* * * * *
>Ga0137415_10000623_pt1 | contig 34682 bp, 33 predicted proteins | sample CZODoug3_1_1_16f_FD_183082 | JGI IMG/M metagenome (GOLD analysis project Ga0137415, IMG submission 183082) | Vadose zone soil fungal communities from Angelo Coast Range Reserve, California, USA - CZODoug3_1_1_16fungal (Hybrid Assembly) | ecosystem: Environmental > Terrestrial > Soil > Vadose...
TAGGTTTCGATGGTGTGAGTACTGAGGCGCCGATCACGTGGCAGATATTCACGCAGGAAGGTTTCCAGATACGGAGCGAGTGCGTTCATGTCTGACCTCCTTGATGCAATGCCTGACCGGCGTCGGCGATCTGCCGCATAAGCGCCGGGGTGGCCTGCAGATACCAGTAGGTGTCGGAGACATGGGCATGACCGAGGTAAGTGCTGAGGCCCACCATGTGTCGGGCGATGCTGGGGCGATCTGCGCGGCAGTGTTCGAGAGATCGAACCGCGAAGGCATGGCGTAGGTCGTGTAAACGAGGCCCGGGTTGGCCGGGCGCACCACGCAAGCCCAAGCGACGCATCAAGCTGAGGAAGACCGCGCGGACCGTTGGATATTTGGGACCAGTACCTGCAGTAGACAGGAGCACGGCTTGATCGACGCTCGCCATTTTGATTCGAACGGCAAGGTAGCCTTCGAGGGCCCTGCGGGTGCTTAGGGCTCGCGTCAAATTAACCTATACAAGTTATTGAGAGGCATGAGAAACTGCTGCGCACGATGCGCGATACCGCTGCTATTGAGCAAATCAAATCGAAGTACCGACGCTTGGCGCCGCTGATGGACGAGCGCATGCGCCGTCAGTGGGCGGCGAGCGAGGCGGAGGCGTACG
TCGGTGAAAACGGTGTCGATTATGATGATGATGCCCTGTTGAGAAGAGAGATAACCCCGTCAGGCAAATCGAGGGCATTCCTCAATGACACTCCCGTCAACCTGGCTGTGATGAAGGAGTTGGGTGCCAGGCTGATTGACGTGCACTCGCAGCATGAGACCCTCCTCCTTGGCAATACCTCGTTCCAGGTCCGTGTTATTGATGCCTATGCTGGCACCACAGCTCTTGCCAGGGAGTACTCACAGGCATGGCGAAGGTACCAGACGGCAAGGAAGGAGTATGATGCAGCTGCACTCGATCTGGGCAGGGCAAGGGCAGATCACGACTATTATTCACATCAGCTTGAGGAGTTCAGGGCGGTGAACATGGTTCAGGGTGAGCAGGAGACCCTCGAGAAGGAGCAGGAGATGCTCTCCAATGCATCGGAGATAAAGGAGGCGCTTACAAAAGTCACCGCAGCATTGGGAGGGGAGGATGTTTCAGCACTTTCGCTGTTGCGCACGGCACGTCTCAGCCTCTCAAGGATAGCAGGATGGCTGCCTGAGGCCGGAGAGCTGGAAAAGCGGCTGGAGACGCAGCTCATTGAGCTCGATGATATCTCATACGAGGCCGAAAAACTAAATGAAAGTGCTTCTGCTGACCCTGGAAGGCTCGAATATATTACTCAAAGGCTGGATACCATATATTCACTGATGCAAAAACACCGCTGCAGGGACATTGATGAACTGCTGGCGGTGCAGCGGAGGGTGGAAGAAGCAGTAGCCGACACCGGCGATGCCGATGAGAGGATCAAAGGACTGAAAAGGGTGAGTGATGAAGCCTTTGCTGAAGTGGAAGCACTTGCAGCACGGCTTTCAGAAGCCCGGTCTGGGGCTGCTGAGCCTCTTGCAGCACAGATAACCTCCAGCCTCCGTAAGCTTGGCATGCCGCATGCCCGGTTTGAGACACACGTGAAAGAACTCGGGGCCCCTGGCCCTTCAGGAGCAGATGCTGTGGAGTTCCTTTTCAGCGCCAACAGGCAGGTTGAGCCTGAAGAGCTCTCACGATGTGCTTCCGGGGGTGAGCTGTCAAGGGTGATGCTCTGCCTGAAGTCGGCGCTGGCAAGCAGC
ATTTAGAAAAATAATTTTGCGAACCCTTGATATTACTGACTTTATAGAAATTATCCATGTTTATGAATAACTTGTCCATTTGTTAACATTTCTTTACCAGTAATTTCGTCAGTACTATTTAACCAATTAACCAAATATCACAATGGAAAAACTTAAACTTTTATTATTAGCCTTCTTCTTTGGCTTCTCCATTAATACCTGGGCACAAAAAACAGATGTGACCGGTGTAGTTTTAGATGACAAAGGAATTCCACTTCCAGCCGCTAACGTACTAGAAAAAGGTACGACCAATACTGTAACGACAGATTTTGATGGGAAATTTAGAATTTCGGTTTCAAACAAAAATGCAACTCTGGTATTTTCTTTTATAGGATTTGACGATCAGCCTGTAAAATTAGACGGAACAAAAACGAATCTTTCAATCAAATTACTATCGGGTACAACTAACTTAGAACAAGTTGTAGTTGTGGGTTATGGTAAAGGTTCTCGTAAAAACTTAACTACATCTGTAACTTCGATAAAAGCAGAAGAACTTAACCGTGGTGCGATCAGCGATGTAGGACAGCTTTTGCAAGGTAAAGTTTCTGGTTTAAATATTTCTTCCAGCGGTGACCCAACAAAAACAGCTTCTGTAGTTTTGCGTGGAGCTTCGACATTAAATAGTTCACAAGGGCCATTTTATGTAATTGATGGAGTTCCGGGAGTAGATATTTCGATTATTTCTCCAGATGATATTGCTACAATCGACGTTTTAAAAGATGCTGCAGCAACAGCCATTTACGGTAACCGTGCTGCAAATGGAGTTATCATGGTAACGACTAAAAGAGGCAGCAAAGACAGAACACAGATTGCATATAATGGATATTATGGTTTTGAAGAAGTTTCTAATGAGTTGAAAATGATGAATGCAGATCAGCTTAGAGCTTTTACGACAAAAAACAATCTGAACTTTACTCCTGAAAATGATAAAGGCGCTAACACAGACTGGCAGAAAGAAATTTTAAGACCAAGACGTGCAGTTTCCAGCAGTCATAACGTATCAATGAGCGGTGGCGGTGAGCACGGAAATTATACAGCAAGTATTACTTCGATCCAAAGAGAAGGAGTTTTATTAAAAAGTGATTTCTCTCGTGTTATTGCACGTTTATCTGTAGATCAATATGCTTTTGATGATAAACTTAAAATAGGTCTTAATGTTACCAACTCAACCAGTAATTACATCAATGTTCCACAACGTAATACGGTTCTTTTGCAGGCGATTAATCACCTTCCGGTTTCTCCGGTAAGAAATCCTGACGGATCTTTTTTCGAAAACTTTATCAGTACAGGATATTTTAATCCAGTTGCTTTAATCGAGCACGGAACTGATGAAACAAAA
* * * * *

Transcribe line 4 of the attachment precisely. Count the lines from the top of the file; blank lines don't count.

ATTTAGAAAAATAATTTTGCGAACCCTTGATATTACTGACTTTATAGAAATTATCCATGTTTATGAATAACTTGTCCATTTGTTAACATTTCTTTACCAGTAATTTCGTCAGTACTATTTAACCAATTAACCAAATATCACAATGGAAAAACTTAAACTTTTATTATTAGCCTTCTTCTTTGGCTTCTCCATTAATACCTGGGCACAAAAAACAGATGTGACCGGTGTAGTTTTAGATGACAAAGGAATTCCACTTCCAGCCGCTAACGTACTAGAAAAAGGTACGACCAATACTGTAACGACAGATTTTGATGGGAAATTTAGAATTTCGGTTTCAAACAAAAATGCAACTCTGGTATTTTCTTTTATAGGATTTGACGATCAGCCTGTAAAATTAGACGGAACAAAAACGAATCTTTCAATCAAATTACTATCGGGTACAACTAACTTAGAACAAGTTGTAGTTGTGGGTTATGGTAAAGGTTCTCGTAAAAACTTAACTACATCTGTAACTTCGATAAAAGCAGAAGAACTTAACCGTGGTGCGATCAGCGATGTAGGACAGCTTTTGCAAGGTAAAGTTTCTGGTTTAAATATTTCTTCCAGCGGTGACCCAACAAAAACAGCTTCTGTAGTTTTGCGTGGAGCTTCGACATTAAATAGTTCACAAGGGCCATTTTATGTAATTGATGGAGTTCCGGGAGTAGATATTTCGATTATTTCTCCAGATGATATTGCTACAATCGACGTTTTAAAAGATGCTGCAGCAACAGCCATTTACGGTAACCGTGCTGCAAATGGAGTTATCATGGTAACGACTAAAAGAGGCAGCAAAGACAGAACACAGATTGCATATAATGGATATTATGGTTTTGAAGAAGTTTCTAATGAGTTGAAAATGATGAATGCAGATCAGCTTAGAGCTTTTACGACAAAAAACAATCTGAACTTTACTCCTGAAAATGATAAAGGCGCTAACACAGACTGGCAGAAAGAAATTTTAAGACCAAGACGTGCAGTTTCCAGCAGTCATAACGTATCAATGAGCGGTGGCGGTGAGCACGGAAATTATACAGCAAGTATTACTTCGATCCAAAGAGAAGGAGTTTTATTAAAAAGTGATTTCTCTCGTGTTATTGCACGTTTATCTGTAGATCAATATGCTTTTGATGATAAACTTAAAATAGGTCTTAATGTTACCAACTCAACCAGTAATTACATCAATGTTCCACAACGTAATACGGTTCTTTTGCAGGCGATTAATCACCTTCCGGTTTCTCCGGTAAGAAATCCTGACGGATCTTTTTTCGAAAACTTTATCAGTACAGGATATTTTAATCCAGTTGCTTTAATCGAGCACGGAACTGATGAAACAAAA